One day, about the time it became apparent that Robert’s car was spending more time outside my house than his, he turned up with an espresso machine under his arm. It was not, I am a little ashamed to say, welcomed with a great deal of grace – I had spent the previous couple of years attempting to declutter the house, and I rather liked my kitchen worktops to be empty. A space was made, however, and I agreed to give it a fair chance before relegating it to the Outer Darkness where I believed such gadgets belonged.

The first attempts were disastrous. The coffee pack may proudly state that it is “Suitable for all machines”, but a filter coffee grind simply will not make espresso – the water just goes straight through taking with it all the flavour of dishwater.

So a coffee grinder was needed. One that would grind the beans finely enough to make espresso. Teeth were firmly gritted as it took up residence beside the coffee machine.

The coffee-making learning curve progressed, but not 100% satisfactorily. Cappuccinos became drinkable, but still too foamy. Espressos or Americanos were fine but still nothing special. Despair was setting in with the owner of the coffee machine, as he knew its days were finite.

Then, one day, we discovered the flat white – and a whole new world opened up. Microfoams, cremas, patterns drawn on top of the cup. U-Tube videos were watched by the dozen. We suddenly understood how whole college courses can be devoted to coffee-making. The coffee painting became competitive, and we jostled for position in front of the Gaggia, arguing over whose turn it was to make the breakfast cup.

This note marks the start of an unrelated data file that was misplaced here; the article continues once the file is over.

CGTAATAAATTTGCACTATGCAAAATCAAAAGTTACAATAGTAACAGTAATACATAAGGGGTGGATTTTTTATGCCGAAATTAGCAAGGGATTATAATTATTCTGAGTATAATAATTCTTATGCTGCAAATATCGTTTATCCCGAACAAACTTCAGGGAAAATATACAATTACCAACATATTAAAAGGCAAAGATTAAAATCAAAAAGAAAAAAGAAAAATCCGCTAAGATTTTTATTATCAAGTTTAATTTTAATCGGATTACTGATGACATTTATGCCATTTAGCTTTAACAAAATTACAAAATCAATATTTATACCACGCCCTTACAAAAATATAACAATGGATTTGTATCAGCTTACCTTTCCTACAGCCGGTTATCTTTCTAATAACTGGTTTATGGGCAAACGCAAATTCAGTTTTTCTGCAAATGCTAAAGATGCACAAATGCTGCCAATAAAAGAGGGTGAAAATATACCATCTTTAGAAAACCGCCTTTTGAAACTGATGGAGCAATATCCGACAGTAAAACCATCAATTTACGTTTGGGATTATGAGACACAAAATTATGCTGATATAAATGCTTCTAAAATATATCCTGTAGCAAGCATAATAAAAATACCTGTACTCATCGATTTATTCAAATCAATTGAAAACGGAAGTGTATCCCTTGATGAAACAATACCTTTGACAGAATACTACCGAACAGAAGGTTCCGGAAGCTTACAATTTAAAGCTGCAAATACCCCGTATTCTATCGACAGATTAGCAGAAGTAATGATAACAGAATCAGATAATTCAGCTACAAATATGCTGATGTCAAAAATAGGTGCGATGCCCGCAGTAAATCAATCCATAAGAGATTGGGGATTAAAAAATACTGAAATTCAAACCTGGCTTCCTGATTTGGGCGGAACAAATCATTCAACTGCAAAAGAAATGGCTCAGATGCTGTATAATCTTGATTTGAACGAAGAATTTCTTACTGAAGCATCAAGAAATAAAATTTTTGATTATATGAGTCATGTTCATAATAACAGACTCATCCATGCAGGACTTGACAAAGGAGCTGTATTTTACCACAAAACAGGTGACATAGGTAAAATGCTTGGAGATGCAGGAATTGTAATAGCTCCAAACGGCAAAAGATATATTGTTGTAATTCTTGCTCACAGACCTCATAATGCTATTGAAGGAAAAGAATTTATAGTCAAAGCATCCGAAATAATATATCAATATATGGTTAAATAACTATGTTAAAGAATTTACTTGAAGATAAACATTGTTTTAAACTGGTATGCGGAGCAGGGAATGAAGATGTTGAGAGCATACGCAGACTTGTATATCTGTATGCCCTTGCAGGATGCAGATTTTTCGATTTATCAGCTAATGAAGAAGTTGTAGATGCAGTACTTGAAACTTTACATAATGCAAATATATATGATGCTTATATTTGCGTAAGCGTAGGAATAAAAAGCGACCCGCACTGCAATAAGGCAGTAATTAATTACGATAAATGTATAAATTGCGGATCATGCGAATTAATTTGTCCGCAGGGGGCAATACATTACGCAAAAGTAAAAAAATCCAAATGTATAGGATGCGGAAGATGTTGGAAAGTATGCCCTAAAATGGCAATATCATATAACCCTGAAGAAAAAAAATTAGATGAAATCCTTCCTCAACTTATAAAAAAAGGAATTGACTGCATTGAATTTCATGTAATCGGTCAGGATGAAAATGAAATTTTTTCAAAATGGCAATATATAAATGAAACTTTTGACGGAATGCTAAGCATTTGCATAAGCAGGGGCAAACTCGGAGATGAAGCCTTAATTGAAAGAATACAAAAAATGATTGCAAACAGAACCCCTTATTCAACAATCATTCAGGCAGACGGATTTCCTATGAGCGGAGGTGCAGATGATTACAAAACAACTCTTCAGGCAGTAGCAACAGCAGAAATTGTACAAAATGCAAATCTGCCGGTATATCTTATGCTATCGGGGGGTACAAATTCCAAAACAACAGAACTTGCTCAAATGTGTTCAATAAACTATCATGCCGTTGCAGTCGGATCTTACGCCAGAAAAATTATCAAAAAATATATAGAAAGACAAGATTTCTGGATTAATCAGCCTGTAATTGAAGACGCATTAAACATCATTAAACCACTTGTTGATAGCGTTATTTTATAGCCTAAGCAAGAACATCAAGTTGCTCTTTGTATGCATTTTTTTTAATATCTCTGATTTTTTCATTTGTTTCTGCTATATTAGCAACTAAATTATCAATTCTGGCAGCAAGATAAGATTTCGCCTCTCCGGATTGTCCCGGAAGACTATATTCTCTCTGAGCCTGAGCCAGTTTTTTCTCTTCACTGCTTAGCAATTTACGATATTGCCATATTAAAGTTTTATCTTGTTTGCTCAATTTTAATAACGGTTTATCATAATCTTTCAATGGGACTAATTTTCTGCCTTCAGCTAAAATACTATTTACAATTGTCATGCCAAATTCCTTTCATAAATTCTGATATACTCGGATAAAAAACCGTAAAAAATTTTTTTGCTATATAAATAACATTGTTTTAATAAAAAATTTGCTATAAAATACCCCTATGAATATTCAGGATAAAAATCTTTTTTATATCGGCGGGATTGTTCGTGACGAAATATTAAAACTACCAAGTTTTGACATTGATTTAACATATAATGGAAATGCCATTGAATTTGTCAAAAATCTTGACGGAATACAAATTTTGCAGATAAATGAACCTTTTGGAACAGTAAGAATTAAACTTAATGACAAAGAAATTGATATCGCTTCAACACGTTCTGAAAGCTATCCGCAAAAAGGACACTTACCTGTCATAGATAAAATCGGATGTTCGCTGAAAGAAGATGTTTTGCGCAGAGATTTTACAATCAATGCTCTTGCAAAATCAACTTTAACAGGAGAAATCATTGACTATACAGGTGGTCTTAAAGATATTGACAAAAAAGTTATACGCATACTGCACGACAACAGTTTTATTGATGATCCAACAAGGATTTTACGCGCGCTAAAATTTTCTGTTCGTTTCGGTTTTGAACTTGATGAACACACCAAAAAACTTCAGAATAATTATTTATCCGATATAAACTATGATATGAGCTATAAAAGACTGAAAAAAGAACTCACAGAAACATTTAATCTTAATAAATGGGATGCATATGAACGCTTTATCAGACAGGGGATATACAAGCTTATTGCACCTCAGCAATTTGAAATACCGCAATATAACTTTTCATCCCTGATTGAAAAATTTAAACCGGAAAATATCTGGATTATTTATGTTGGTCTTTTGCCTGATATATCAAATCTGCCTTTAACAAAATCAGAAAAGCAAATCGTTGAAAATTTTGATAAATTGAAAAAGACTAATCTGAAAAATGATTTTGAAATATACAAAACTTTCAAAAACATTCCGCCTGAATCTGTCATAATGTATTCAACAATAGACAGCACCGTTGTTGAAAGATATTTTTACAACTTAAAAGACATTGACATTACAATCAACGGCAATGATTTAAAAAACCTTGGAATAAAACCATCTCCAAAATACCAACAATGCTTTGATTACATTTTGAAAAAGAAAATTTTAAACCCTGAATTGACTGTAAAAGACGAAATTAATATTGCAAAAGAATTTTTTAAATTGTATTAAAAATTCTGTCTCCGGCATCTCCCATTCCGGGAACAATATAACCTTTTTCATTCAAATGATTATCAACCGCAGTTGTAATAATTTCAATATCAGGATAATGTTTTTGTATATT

In the end, I admitted defeat. He can do the foaming thing better than I can. And paint the pictures. 

Somewhere along the line, the breakfast coffee became the only one that mattered – we sit and savour it, watching the birds on the feeders. Now it is almost impossible to imagine starting the day without my breakfast milky coffee – and I rarely have another one, unless after a big meal.

Rituals definitely take you by surprise, but they become an essential part of life.

And as for that cup in the picture – I bought it when I was still alone to use as a tea cup. It never really took off as such.